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Laura Preston

Laura Preston

Pandemic Redirects Preston into Medical Assisting

Published on April 18, 2024 - 11 a.m.

At 52, Laura Preston of Niles pivoted from careers with retail giants such as Nordstrom and Saks Fifth Avenue and creative director for an Ohio vitamin company’s five-member marketing team to Southwestern Michigan College’s medical assistant certificate program.

Medical assistants work closely with patients and doctors to keep medical clinics and offices running smoothly. They keep patient’s files organized and accessible and perform basic procedures such as drawing blood.

Preston graduated from Sturgis High School in 1989, majored in education at Eastern Michigan University in 1989-90 and communications in 1991-92 at Western Michigan University until a job with Hudson’s pulled her into retail’s orbit.

“I got fast-tracked into their management program, quit school and went to work fulltime,” she said. “My favorite high school teacher taught speech. I competed in forensics (debate) and loved theatre, drama and English literature. I thought I was going to become a teacher.”

But Hudson’s led to Saks and Nordstrom in Chicago. For Saks, she was the fine fragrance business manager from February 2010 to September 2013, directly  managing a team of 10.

For Nordstrom, Preston oversaw the cosmetics department from September 2013 to January 2015, directly managing a team of 30 and co-managing a team of 60.

“I worked with vendors in the cosmetic industry and have been vice president of two different cosmetic companies sold to venture capital groups,” Preston said. “I lived in New York City. I loved the pace of retail and the creativity. I loved the cosmetics industry because on that makeup floor, all those different brands have account executives, so we did events. When I lived in Chicago, I worked for Nordstrom and for Marshall Field on State Street.” The upscale department store in 2006 became part of Macy’s chain.

“My theory of life is that I don’t want to be a clock-puncher,” Preston said. “I always want to do something I love so it doesn’t feel like you’re going to work. That’s one reason I’m single with no children. My whole life I’ve worked 60-80 hours a week and traveled. I also lived in Beverly Hills and Dallas. I wanted to live in a big city so I always took opportunities.”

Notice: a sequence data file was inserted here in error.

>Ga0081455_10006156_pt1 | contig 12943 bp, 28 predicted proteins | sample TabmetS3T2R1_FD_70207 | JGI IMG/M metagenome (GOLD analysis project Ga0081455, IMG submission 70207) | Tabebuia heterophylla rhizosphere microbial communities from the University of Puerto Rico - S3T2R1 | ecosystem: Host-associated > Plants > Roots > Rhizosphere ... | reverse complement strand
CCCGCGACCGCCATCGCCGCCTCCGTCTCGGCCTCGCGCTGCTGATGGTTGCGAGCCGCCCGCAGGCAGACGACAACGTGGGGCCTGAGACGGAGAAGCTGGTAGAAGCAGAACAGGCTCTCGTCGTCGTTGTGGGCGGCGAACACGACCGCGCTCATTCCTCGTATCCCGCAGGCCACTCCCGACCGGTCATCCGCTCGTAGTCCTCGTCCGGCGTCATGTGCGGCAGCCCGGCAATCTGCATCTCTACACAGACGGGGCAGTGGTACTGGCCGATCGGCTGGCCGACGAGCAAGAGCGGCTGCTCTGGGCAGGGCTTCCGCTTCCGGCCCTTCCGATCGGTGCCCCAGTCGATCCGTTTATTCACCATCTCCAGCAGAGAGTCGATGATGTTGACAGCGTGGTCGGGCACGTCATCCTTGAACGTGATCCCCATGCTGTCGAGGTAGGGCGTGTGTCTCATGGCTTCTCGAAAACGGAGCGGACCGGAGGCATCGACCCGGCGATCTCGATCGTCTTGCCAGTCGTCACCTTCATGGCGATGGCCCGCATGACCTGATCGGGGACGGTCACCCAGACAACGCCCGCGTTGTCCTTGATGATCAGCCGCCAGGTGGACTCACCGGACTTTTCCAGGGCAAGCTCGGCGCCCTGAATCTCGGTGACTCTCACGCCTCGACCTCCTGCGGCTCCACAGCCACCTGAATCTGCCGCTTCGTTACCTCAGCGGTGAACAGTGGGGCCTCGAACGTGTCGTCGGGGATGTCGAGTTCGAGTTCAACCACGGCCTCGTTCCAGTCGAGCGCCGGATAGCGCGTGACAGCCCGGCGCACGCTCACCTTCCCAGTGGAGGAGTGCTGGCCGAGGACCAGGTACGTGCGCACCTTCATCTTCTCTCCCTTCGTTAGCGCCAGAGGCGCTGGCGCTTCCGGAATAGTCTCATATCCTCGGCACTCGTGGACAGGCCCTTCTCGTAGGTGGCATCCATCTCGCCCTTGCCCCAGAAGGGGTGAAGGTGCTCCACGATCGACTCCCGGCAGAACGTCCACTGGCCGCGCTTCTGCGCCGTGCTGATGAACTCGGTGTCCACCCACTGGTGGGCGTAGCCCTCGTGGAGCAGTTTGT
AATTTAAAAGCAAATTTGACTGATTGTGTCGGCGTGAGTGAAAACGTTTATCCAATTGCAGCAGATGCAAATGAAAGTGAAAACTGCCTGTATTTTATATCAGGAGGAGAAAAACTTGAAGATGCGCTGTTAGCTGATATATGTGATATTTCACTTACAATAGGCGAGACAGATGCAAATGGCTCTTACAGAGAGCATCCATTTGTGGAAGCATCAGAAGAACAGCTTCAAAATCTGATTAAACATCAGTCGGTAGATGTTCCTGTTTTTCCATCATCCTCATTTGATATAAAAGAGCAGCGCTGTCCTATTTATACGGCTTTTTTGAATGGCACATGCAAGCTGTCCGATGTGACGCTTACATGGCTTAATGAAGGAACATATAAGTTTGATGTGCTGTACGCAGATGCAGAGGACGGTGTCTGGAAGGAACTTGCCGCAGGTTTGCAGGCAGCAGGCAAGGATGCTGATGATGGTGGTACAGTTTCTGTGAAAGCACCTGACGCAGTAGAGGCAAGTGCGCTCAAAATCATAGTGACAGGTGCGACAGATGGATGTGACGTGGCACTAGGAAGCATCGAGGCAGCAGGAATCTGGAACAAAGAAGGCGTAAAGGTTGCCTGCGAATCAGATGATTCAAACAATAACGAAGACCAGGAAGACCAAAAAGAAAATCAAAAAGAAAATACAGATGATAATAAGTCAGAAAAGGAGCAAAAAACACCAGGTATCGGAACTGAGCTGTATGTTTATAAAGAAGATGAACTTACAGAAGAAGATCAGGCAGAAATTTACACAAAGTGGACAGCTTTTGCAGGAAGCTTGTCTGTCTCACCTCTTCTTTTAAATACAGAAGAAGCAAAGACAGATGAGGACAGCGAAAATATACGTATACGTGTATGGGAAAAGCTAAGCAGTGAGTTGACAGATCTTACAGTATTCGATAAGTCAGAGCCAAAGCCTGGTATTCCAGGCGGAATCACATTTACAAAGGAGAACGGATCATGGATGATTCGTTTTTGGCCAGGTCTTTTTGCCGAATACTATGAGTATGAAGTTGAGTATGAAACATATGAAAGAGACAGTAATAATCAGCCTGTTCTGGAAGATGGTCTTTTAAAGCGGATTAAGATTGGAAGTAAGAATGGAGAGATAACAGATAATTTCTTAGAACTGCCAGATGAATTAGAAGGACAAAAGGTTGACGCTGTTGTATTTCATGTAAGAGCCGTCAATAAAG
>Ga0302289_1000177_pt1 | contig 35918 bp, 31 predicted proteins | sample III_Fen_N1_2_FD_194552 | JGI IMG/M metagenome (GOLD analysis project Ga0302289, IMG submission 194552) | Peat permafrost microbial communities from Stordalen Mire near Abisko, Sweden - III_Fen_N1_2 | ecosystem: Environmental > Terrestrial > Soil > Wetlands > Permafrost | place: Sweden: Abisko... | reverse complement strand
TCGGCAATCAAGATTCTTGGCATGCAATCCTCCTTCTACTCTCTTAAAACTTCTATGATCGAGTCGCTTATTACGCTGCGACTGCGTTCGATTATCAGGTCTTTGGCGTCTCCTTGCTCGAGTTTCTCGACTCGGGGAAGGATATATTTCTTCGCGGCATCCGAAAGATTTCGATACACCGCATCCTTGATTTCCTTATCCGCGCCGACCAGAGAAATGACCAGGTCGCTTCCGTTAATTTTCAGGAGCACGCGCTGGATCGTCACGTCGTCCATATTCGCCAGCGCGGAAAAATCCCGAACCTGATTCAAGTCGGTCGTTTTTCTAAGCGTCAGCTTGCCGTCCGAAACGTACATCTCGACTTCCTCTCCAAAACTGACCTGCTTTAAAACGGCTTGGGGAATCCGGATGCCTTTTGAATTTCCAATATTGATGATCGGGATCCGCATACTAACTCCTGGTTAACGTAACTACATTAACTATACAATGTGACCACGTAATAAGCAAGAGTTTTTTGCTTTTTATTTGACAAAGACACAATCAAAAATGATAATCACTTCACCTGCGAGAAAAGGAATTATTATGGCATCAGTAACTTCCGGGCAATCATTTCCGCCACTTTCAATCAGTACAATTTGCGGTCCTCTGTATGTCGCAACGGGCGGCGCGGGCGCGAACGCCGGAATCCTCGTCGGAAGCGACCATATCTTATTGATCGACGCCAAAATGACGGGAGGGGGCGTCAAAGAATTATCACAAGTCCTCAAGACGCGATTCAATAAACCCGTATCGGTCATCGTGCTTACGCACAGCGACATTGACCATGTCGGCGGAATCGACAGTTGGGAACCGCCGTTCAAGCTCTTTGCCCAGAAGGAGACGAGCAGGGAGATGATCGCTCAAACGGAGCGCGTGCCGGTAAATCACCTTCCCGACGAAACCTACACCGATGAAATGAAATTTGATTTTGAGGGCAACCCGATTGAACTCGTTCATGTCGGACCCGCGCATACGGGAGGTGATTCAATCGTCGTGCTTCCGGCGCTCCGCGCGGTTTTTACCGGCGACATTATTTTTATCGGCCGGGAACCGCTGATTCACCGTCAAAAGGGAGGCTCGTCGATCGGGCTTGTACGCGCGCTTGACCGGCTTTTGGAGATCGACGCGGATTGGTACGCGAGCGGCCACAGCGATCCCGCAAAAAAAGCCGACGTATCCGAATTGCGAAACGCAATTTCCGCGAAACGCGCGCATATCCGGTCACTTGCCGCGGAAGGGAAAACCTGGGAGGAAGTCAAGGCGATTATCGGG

“So this season of my life has been hard,” Preston said.

The house she bought in Niles four years ago next to her mother is the first she has ever owned. She is also caring for her father with dementia in Three Rivers. Even her pug, Lola, is struggling after losing use of her back legs.

With pandemic lockdowns making things even “weirder,” Preston decided it was time to move home from Wadsworth, Ohio. Her brother still lives in Sturgis.

“At the end of June, on my 49th birthday,” she said, “I drove a U-Haul truck from Ohio.  As a city girl, I hate cars. I’d rather take the subway. When I bought the house and moved, I was still creative marketing director for the vitamin company, working remotely for a year and a half. I did all the social media, designed trade show booths and wrote all the marketing sales copy. But the industry imploded and a ton of jobs was eliminated, including mine.”

A non-compete agreement prevented her from working in the bariatric industry for a year. She had gastric bypass surgery 19 years ago and taught bariatric patients about vitamins.

“I worked in retail, got into cosmetics within retail at Saks,” Preston said. “I volunteered to work conferences and do projects within the weight-loss surgery industry. I helped out at The Flower Cart in Niles for a while. I love flowers, but Valentine’s Day at a flower shop is worse than Christmas in retail."

Preston applied to Michigan Reconnect, which provides free or reduced tuition to eligible residents 21 and older lacking associate or bachelor’s degrees.

“I had three fall classes — biology, medical terminology and medical assisting, which I thought were going to kill me,” though she received A’s. She takes one course this summer, three in the fall then does her internship in January.

“I might work in geriatrics because I have compassion for elderly people, but never in a pediatrician’s office because I will not give kids shots. I could work in a nursing home because I will be able to do billing and coding.”

“When I tell you this has been one of the hardest things I have ever done, I promise it is not an exaggeration. I’m so grateful for Michigan Reconnect. People don’t have to stay in dead-end worlds,” Preston said. “At any age and at any point in your career, you can come back to school and choose differently. COVID taught me that quality of life and the impact you can make matter most."